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|Jeanne Maria Grunwell||Pauline Books and Media||ePub|
The year was 1774. New York was still one of the thirteen British colonies and the United States didn’t exist yet. But New York was already one of the busiest cities in the New World. It had banks and churches, colleges and stores, and a harbor that could hold three hundred white-sailed cutty ships all at once.
New York could also boast of its hospitals and doctors. One of the city’s finest young physicians was Dr. Richard Bayley. His wife, Catherine Charlton, was the daughter of an Episcopalian minister. The couple had a little daughter named Mary.
On August 28, 1774, a second daughter was born to the Bayleys. Dr. and Mrs. Bayley named their new infant Elizabeth Ann. She was soon baptized at Holy Trinity Episcopal Church.
One week after Elizabeth was born, the first Continental Congress met in Philadelphia. The thirteen American colonies wanted to declare their independence from Great Britain. Before long, the colonies were at war. Men had to choose sides. They argued.
“I say we should side with the motherland. Who knows how this foolish revolution will end?”See All
|Ben Long||O'Reilly Media|
T h e L i g h t M e t e r R e v is i t e d
The Light Meter Revisited
In Chapter 1, we looked at the XSi’s light meter, which analyzes the light in your scene to determine an exposure that will yield an image that’s neither too light nor too dark.
The light meter is activated every time you half-press the shutter button, and while the automatic metering in the XSi is very good, it can be confused and won’t always calculate the best exposure for every scene. For example, consider this image:
This image suffers from bad backlighting, which is leaving the subject’s face in shadow.
We’ve looked at a bad backlighting problem before. Because of the bright background, the camera is biasing its metering toward the brighter portion of the image, and the resulting exposure leaves the person underexposed. But you’ll find that other problems can also crop up from mismetering, most notably, an inability to render black tones as real black. We’ll look at both of these problems and see how they can be easily addressed using a few simple tricks and controls. Let’s start with the backlighting problem.See All
|Jonathan Gennick||O'Reilly Media||ePub|
Subject to various platform restrictions, subqueries may be used in most SQL statements as follows:
See the earlier subsection "The SELECT Clause."
See the earlier subsection "The FROM Clause."
See the earlier section "Predicates" and the earlier subsection "The WHERE Clause."
See the earlier subsection "The ORDER BY Clause."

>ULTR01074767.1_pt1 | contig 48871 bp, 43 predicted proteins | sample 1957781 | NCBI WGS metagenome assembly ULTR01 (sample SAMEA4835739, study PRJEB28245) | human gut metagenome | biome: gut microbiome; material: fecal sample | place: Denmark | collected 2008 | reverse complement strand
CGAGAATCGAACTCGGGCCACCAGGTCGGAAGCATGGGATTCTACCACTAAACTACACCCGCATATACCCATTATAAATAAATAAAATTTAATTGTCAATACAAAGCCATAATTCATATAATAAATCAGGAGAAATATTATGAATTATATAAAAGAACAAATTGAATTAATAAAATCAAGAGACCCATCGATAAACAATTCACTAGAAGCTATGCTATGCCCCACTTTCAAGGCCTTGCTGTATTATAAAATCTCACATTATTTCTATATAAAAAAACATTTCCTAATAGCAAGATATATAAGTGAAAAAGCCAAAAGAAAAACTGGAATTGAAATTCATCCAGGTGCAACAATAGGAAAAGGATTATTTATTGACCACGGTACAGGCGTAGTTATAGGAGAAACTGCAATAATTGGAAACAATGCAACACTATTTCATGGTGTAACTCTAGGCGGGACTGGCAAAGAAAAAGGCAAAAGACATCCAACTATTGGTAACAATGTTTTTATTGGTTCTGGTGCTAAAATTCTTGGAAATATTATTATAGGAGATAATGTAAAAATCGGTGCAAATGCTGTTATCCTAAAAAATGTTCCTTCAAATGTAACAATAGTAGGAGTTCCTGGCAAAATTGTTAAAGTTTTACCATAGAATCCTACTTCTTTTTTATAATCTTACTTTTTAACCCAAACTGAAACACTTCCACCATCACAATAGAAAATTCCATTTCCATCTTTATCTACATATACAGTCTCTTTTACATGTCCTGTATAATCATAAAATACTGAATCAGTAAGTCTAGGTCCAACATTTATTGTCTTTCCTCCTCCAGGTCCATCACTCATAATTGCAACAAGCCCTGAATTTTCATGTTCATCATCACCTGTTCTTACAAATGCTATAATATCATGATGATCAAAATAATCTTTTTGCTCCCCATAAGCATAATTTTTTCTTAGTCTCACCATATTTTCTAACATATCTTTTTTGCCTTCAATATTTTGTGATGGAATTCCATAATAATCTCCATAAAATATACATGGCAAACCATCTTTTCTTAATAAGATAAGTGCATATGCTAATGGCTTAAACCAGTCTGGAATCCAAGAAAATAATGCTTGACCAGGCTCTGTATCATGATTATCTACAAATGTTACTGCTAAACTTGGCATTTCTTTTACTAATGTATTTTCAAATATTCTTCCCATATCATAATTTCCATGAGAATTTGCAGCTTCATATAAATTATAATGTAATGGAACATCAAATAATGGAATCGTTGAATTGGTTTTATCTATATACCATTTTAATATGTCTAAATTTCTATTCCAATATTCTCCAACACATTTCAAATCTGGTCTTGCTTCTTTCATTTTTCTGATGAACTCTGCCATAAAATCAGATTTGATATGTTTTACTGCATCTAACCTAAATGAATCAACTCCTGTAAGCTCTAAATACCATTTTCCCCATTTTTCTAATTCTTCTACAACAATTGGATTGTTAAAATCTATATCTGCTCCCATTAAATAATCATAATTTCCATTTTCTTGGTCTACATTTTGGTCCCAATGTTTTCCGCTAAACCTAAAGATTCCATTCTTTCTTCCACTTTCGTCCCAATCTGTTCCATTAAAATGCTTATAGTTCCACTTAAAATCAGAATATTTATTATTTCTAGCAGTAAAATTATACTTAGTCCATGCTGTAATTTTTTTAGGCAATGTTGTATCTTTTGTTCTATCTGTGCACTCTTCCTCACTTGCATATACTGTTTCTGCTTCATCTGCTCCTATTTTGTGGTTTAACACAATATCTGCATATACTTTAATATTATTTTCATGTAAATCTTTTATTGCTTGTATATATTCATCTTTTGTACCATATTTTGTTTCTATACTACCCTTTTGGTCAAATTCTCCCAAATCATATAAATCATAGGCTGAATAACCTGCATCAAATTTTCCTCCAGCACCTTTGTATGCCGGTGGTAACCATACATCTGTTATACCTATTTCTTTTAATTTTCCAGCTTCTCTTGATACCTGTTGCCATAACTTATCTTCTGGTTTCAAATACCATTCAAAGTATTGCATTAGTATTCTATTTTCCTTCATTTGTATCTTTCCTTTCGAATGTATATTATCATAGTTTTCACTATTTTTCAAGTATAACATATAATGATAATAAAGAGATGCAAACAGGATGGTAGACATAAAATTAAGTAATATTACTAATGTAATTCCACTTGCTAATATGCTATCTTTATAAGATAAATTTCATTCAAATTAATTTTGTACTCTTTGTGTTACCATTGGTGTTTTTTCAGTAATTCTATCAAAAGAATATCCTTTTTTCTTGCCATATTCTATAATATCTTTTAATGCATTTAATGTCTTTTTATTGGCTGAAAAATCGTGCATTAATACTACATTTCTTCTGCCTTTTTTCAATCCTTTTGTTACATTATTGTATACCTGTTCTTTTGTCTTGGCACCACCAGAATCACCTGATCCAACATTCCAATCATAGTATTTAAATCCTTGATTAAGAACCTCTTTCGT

See the earlier subsection "Subquery Inserts."
See the later subsection "New Values from a Subquery."
A subquery in the FROM clause of a SELECT statement functions like a view and replaces a table as a data source. You can use subqueriesjust as you can use viewsas targets of INSERT, DELETE, and UPDATE statements. For example, for all platforms except MySQL, you can specify:
This statement deletes waterfalls that are not open to the public and for which an owner is known.
The SQL standard defines a WITH clause that you can use to factor out a subquery so that you don't need to repeat it in your SELECT statement. Oracle, DB2, and SQL Server (beginning in SQL Server 2005) support WITH. Currently, MySQL and PostgreSQL do not, but support for WITH is currently planned for the PostgreSQL 8.2 release.See All
|Chip R. Bell||Berrett-Koehler Publishers||ePub|
Life after Mentoring
Every path but your own is the path of fate. Keep on your own track, then.
Henry David Thoreau
Effective mentoring relationships are rich, engaging, and intimate. But all such arrangements must come to an end, and no matter how hard we may try to avoid it, every ending has a bittersweet dimension. As Shakespeare so eloquently reminds us, “Parting is such sweet sorrow.” As you and your protégé reach the end of your partnership, how do you manage “farewell” with a focus on “well”?
You would be remiss in your duties as a mentor if you made the parting an occasion for lingering regret. Healthy mentoring relationships use separation as a tool for growth. Below are several ideas for ending a mentoring relationship gracefully and constructively.
Celebration need not be a party with band and banner; it can be as simple as a special meal together, a drink after work, a peaceful walk in a nearby park. The point of celebration, however, is to mark the end of the mentoring relationship. Celebration is a rite of passage, a powerful symbol of closure and of moving on to the next learning plateau.See All
|Peter McDonald||Carcanet Press Ltd.|
Business & Economics